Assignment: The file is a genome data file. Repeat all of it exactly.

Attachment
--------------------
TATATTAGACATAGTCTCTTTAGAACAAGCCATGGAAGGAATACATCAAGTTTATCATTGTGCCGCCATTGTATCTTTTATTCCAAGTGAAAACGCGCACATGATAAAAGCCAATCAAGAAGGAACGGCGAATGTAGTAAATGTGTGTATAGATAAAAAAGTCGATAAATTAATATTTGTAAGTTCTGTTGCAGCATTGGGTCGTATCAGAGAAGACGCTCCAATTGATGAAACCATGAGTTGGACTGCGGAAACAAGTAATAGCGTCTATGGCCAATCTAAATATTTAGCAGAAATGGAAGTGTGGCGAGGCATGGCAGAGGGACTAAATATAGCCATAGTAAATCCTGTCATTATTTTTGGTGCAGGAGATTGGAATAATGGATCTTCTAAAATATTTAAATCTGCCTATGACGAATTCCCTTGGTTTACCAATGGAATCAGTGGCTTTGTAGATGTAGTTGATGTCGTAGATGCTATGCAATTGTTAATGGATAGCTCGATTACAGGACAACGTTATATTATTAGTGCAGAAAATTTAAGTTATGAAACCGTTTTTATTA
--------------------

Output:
TATATTAGACATAGTCTCTTTAGAACAAGCCATGGAAGGAATACATCAAGTTTATCATTGTGCCGCCATTGTATCTTTTATTCCAAGTGAAAACGCGCACATGATAAAAGCCAATCAAGAAGGAACGGCGAATGTAGTAAATGTGTGTATAGATAAAAAAGTCGATAAATTAATATTTGTAAGTTCTGTTGCAGCATTGGGTCGTATCAGAGAAGACGCTCCAATTGATGAAACCATGAGTTGGACTGCGGAAACAAGTAATAGCGTCTATGGCCAATCTAAATATTTAGCAGAAATGGAAGTGTGGCGAGGCATGGCAGAGGGACTAAATATAGCCATAGTAAATCCTGTCATTATTTTTGGTGCAGGAGATTGGAATAATGGATCTTCTAAAATATTTAAATCTGCCTATGACGAATTCCCTTGGTTTACCAATGGAATCAGTGGCTTTGTAGATGTAGTTGATGTCGTAGATGCTATGCAATTGTTAATGGATAGCTCGATTACAGGACAACGTTATATTATTAGTGCAGAAAATTTAAGTTATGAAACCGTTTTTATTA